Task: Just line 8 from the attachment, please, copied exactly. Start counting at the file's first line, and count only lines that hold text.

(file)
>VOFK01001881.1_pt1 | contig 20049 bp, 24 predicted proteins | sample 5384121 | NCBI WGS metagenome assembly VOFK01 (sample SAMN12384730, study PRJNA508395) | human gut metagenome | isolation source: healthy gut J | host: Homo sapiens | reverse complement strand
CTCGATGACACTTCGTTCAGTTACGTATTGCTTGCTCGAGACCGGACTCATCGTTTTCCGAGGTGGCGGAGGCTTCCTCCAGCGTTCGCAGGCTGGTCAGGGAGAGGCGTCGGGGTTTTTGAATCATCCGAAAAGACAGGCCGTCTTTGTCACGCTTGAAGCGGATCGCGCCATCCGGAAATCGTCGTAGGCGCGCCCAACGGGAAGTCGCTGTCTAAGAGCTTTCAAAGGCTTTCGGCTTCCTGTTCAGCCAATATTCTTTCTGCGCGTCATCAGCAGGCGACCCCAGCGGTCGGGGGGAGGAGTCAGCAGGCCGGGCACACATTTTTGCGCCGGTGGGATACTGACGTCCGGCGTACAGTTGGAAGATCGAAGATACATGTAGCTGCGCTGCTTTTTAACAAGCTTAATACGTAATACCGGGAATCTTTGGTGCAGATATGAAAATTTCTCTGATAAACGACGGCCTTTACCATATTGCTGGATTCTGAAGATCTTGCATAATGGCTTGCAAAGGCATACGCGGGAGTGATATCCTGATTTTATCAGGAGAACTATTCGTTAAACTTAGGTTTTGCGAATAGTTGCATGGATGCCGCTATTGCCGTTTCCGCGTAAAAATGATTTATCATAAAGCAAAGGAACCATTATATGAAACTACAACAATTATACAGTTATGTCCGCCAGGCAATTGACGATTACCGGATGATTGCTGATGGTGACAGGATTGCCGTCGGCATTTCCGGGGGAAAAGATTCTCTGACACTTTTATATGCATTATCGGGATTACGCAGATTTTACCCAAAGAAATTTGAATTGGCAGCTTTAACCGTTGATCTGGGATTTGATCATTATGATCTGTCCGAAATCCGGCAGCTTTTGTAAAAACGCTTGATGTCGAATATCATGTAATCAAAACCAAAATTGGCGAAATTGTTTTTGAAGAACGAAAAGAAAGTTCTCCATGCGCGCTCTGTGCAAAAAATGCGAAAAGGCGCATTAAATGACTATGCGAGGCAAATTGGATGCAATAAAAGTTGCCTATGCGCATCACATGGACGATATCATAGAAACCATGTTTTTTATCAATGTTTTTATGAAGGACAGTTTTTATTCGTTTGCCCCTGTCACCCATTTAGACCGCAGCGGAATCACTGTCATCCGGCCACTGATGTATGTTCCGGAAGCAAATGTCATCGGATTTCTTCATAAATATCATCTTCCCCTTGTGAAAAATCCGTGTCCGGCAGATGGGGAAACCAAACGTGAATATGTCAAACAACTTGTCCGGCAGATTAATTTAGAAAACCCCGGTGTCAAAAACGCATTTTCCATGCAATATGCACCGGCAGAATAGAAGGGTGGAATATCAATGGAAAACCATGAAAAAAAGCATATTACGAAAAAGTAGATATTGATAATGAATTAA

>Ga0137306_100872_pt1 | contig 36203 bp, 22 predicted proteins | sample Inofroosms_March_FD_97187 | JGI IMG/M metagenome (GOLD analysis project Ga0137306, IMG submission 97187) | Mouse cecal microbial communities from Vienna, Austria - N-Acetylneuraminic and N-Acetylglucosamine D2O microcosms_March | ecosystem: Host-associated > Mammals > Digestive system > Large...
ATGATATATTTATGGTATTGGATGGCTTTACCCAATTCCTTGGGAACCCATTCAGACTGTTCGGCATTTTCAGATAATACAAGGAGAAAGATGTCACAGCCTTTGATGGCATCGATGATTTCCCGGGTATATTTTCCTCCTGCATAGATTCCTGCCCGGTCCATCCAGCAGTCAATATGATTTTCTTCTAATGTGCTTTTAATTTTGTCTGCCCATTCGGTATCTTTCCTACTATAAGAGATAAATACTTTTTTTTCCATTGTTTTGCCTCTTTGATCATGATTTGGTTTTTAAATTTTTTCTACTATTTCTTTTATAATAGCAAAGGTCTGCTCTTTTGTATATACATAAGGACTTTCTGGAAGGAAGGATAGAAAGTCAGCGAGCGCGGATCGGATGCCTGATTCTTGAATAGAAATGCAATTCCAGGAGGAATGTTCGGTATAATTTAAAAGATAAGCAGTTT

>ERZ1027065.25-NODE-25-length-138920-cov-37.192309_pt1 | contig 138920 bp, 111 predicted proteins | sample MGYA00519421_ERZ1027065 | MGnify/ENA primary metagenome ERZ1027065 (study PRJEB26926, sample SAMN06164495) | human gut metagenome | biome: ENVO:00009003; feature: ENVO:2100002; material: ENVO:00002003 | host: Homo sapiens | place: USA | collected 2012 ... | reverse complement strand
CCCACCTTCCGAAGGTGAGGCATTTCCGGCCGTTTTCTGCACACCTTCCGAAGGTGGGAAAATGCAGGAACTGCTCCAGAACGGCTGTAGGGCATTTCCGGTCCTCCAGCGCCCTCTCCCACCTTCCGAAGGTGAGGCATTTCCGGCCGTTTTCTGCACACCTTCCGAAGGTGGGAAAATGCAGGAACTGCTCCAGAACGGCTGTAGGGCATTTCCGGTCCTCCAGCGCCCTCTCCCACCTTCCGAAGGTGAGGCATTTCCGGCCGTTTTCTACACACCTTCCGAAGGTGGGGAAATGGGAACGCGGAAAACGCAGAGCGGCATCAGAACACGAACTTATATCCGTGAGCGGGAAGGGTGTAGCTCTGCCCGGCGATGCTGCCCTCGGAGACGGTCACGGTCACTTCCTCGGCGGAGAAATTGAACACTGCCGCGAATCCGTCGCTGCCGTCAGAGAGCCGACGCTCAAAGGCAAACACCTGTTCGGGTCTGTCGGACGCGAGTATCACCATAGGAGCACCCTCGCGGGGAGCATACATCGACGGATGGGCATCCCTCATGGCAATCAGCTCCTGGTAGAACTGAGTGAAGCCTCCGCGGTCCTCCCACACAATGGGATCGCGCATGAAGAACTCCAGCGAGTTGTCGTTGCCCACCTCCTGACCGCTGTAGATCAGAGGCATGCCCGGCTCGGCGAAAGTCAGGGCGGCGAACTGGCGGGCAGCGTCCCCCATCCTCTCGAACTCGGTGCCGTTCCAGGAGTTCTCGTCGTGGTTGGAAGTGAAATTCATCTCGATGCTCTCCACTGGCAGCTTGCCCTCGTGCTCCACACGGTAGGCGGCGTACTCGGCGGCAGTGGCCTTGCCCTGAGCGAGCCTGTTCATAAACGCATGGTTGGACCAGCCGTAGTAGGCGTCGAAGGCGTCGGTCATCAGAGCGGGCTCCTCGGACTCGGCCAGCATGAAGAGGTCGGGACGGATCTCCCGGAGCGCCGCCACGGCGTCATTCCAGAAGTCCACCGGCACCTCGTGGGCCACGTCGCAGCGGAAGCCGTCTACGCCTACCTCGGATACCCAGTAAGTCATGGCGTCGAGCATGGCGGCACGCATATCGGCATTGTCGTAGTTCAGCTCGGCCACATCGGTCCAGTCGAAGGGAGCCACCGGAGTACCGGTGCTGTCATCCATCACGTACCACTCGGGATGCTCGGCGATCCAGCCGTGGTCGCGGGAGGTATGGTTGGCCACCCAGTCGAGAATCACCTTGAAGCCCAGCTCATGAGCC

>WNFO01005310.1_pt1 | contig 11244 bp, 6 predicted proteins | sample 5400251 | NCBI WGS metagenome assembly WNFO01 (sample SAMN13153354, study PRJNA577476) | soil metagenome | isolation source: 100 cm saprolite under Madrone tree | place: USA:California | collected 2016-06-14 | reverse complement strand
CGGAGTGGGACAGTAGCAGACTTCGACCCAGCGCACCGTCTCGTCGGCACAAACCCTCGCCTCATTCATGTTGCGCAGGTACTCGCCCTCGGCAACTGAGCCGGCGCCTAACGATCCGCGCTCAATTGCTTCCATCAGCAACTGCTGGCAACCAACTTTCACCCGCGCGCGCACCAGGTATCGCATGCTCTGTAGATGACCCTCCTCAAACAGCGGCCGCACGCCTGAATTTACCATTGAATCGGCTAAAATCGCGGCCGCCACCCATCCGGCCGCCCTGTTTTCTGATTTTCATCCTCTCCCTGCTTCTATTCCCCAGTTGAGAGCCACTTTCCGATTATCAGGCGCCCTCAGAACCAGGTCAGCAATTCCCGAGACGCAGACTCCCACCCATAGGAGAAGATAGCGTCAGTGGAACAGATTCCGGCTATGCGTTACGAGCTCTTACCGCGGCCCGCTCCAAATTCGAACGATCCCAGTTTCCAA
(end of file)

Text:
CGGAGTGGGACAGTAGCAGACTTCGACCCAGCGCACCGTCTCGTCGGCACAAACCCTCGCCTCATTCATGTTGCGCAGGTACTCGCCCTCGGCAACTGAGCCGGCGCCTAACGATCCGCGCTCAATTGCTTCCATCAGCAACTGCTGGCAACCAACTTTCACCCGCGCGCGCACCAGGTATCGCATGCTCTGTAGATGACCCTCCTCAAACAGCGGCCGCACGCCTGAATTTACCATTGAATCGGCTAAAATCGCGGCCGCCACCCATCCGGCCGCCCTGTTTTCTGATTTTCATCCTCTCCCTGCTTCTATTCCCCAGTTGAGAGCCACTTTCCGATTATCAGGCGCCCTCAGAACCAGGTCAGCAATTCCCGAGACGCAGACTCCCACCCATAGGAGAAGATAGCGTCAGTGGAACAGATTCCGGCTATGCGTTACGAGCTCTTACCGCGGCCCGCTCCAAATTCGAACGATCCCAGTTTCCAA